DRIVEN: Kia Picanto receives second facelift, but it’s pricey now

Published Apr 30, 2024


The Kia Picanto has always been a popular and much-loved small hatchback in South Africa, with the South-Korean automaker enjoying over 100,000 sales locally since its introduction in 2004.

Now in its third generation and second facelift in the current life cycle, we jetted down to sunny Cape Town to find out whether the fan-hero can continue to win South Africans’ hearts over.

Measuring at 1,495mm in height, 3,595mm in length, and 1,595mm in width, the Picanto’s dimensions remain unchanged. This author measures roughly 1.7m in height, and when seated in the driver’s seat, or behind my own driving position, I found the space on offer to be decent enough.

The boot space at 255L however is rather tiny and this may pose a problem to buyers who may find themselves needing to load more than a handful of items in the boot often.

The boot is small by class standards. Picture: Kia SA.

As mentioned, the Kia Picanto is now receiving its second facelift of the current third generation. This time around, several changes have been made to the exterior, both at the front and rear.

Up front, the Picanto receives a revised iteration of the tiger nose grille, flanked by updated headlights which now bring the Picanto in line with its siblings across the Kia line-up. Furthermore, a new front bumper has been added along with a revised fender and bonnet.

A second life-cycle facelift sees the Picanto receiving several improvements to its exterior styling. Picture: Kia SA.

Moving towards the rear, the Picanto receives a revised tailgate with updated taillights which include a horizontal connecting bar and a new light signature, with a redesigned lower bumper also added.

Noteworthy, the Kia Picanto also receives additions to the colour pallete, with Sporty Blue metallic, Smoke Blue metallic, and Adventurous Green metallic now also included for the line-up.

The interior sees the least updates made, with only the 8.0-inch infotainment touchscreen system updated. The overall fit and finish of the cabin is commendable, with a good use of decent quality materials also used.

Cabin changes are minimal. Picture: Kia SA.

You may, or may not remember the previous model naming convention, but to give you a reminder, they were namely: Start, Street, and Style.

The entire Picanto range has now been completely revised and now features LX, EX and EX Plus models.

What you get for your money

The entry level LX features body-coloured bumpers, heated side mirrors, remote central locking with an immobilizer, keyless entry, black cloth upholstery, height adjustment for the driver, electric windows all around, manual air conditioning, and a safety feature which blocks the windows from completely closing should an object be detected.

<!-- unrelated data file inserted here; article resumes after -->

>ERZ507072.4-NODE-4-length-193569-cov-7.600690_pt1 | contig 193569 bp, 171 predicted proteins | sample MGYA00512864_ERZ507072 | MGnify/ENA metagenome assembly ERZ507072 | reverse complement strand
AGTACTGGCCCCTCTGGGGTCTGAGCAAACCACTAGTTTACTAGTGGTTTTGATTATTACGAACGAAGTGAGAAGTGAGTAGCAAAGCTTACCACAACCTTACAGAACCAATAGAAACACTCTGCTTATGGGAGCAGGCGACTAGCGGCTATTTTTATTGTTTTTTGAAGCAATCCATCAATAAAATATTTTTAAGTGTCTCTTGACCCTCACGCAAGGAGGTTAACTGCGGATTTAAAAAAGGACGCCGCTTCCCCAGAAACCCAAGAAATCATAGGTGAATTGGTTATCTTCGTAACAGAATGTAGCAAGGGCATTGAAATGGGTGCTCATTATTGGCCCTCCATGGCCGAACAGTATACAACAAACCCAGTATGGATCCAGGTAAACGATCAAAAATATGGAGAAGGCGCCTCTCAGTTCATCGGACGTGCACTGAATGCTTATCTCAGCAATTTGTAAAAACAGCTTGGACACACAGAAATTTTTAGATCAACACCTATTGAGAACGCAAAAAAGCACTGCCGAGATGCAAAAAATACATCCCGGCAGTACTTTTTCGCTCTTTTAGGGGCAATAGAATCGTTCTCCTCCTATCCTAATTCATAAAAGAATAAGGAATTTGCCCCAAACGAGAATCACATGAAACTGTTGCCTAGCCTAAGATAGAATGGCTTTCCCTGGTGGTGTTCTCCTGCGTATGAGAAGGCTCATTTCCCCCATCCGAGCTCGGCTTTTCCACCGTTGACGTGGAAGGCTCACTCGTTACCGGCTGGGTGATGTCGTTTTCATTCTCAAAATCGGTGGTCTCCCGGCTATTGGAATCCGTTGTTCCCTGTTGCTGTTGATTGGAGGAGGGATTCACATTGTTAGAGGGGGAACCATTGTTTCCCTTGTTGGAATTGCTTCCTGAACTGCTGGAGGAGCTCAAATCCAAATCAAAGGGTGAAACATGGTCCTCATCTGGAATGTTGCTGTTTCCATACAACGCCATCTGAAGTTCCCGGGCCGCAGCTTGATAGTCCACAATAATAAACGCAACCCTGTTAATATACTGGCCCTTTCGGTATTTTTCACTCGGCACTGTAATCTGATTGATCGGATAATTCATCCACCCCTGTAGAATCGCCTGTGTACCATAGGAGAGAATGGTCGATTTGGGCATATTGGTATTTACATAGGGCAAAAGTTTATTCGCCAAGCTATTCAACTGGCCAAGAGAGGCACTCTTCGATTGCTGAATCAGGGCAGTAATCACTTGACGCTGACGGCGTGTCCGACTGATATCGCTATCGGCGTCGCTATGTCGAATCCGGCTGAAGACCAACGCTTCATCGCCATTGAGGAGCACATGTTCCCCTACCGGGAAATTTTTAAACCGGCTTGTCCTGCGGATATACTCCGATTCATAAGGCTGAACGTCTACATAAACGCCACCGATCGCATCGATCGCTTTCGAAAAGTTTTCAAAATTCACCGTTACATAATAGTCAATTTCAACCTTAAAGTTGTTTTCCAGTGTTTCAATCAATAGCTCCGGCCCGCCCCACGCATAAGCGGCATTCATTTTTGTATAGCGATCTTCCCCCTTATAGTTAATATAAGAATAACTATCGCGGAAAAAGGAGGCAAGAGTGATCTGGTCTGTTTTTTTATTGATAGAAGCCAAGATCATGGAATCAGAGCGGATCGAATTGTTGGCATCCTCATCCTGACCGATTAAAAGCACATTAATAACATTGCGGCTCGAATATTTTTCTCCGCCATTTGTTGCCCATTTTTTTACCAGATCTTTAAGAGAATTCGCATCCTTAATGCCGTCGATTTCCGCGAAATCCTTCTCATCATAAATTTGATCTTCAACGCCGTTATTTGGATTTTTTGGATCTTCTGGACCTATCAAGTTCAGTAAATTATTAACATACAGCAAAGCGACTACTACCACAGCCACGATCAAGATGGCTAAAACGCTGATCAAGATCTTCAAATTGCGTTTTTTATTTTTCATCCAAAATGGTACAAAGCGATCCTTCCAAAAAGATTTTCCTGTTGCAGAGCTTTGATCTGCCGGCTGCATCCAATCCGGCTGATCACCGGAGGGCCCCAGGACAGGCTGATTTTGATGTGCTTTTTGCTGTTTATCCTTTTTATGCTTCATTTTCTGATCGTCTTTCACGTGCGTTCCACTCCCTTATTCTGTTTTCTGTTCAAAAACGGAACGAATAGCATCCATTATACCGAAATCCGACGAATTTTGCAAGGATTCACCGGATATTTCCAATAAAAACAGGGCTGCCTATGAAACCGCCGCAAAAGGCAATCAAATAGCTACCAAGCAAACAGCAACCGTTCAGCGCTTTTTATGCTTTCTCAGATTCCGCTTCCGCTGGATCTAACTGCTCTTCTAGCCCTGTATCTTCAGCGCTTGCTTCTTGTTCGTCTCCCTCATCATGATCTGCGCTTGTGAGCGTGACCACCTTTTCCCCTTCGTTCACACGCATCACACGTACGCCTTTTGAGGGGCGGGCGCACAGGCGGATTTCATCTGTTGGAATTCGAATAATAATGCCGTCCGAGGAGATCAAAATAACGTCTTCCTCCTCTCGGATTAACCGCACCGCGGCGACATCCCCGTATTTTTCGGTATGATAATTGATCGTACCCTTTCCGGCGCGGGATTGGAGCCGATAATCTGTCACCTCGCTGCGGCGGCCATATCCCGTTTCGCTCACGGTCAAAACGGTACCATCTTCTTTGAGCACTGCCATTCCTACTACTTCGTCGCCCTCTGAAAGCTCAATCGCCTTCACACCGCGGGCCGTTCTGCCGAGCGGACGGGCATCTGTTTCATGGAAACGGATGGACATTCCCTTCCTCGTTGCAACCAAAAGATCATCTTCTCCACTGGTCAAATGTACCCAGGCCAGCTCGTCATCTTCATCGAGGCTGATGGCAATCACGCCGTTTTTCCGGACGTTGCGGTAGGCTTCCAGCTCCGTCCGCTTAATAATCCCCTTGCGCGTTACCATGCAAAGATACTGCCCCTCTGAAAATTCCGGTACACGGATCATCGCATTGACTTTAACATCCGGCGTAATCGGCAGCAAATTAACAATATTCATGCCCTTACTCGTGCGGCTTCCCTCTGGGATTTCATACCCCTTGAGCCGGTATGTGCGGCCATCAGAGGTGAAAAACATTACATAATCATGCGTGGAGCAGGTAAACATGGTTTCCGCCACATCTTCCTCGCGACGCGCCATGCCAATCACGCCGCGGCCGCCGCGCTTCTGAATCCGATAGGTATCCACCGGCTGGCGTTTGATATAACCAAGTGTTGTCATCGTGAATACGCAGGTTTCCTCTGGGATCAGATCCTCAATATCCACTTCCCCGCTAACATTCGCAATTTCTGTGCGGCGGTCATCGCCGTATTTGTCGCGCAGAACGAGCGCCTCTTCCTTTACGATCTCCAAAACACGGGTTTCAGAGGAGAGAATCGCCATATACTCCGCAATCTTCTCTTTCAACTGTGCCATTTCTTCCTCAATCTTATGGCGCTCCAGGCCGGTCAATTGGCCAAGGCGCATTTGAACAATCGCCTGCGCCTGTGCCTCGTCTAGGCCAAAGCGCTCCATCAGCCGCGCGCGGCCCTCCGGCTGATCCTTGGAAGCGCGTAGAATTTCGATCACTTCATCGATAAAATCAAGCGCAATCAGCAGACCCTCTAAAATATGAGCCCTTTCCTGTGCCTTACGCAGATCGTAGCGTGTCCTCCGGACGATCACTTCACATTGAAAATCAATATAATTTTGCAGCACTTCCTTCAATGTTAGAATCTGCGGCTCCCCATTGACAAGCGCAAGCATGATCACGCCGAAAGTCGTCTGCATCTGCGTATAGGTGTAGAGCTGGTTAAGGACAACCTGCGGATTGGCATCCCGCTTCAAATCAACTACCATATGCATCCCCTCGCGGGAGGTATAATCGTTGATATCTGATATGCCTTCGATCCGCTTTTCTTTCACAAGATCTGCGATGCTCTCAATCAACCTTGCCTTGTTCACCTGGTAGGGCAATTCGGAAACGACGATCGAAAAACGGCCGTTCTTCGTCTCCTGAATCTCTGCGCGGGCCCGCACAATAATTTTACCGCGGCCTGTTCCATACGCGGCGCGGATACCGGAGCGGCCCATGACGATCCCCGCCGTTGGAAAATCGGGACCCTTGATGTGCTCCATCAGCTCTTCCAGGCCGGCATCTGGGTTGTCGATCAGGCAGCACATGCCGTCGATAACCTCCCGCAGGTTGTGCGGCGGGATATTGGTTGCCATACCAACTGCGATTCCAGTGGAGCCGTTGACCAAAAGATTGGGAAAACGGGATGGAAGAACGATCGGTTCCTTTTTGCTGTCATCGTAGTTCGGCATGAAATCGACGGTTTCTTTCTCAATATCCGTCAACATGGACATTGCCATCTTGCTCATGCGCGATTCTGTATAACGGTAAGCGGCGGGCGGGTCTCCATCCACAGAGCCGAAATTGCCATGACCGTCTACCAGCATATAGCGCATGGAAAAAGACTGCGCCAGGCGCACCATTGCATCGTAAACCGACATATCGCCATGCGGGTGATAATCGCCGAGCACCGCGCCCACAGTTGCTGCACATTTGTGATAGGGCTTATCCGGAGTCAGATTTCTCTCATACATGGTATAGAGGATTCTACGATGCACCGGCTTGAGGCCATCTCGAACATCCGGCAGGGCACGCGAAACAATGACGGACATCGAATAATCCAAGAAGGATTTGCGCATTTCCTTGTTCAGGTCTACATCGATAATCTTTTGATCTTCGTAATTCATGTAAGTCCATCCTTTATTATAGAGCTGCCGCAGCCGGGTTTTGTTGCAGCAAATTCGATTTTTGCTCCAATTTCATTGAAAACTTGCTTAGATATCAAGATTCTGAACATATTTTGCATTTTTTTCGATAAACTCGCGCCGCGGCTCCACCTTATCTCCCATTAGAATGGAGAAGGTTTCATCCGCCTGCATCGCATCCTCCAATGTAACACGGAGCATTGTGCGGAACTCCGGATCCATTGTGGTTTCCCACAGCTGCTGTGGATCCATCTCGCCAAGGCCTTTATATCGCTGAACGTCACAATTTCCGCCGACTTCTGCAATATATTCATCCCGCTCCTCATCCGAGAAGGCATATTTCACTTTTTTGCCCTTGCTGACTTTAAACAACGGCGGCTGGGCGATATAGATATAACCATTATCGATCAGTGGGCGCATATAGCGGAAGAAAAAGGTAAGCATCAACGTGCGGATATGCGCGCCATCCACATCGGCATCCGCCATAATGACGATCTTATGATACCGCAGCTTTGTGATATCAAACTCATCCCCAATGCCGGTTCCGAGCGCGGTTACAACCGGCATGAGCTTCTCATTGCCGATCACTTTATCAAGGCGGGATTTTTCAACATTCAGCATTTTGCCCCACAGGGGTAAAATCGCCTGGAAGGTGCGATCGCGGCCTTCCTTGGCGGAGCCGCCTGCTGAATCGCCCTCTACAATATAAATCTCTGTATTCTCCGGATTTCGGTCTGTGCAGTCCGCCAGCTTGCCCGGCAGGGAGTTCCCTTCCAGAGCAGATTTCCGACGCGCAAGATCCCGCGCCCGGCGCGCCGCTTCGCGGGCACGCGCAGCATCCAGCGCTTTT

Entertainment is taken care of by an 8.0-inch (20.3cm) infotainment touchscreen with Apple CarPlay and Android Auto on duty too. Four speakers and a USB port in the front are part of the deal too. The infotainment system also includes a reverse camera with dynamic guidelines.

Following the LX model is the mid-spec EX, which adds new 14-inch alloy wheels, side indicator lamps found on the electric folding side mirrors, a storage bin between the front seats, a rear seat belt occupant alert function, an upgraded 4.2-inch TFT cluster, automatic light control, and a further two tweeter speakers.

The safety features in this model are also upgraded, with Electronic Stability Control (ESC) and Hill-start Assist Control (HAC) also added.

As a result of Mzansi not receiving the GT-Line derivative of the Picanto due to concerns of being overly priced locally, South Africans will have to settle for the EX Plus model as a range-topper.

That said, the EX Plus benefits from the addition of a smart key with push-button start/stop, an illuminated vanity mirror for the driver, automatic climate control, park distance warning sensors for the rear, artificial leather upholstery, high gloss trimmings on the centre fascia, LED rear combination taillights and 15-inch alloys.

A peek beneath the bonnet

Beneath the bonnet, the Kia Picanto employs the same line-up of engines: a 1.0-litre three-cylinder mill which produces 49kW and 95Nm of torque, and a 1.2-litre engine which is good for 62kW and 122Nm of torque. Two transmission options are on offer: a 5-speed manual and a 4-speed automatic.

Down in the Mother City, the former engine which we sampled felt every bit sufficient in the hustle and bustle of the city centre. The manual transmission was smooth shifting, and with the compact size of the Picanto, we were able to navigate through the streets of the city quite easily.

What does it cost?

When it comes to pricing, the 2024 Kia Picanto is no longer a ‘starter pack’ as we used to know it. With a starting price of R260,995 for the entry level LX manual model, it’s by no means a ‘cheap’ car.

With fierce competition and alternatives at a similar price point, the Picanto nameplate may have its work cut out for it in the local market.

Kia Picanto Pricing (April 2024)

1.0 LX Manual: R260,995

1.0 LX Auto: R278,995

1.2 EX Manual: R284,995

1.2 EX Auto: R302,995

1.2 EX Plus Manual: R307,995

1.2 EX Plus Auto: R325,995

All Kia Picanto models are sold with an unlimited kilometre, 5-year warranty with roadside assistance, and a prepaid 2-year / 30 000km service plan.

Follow Mpho on Instagram and Twitter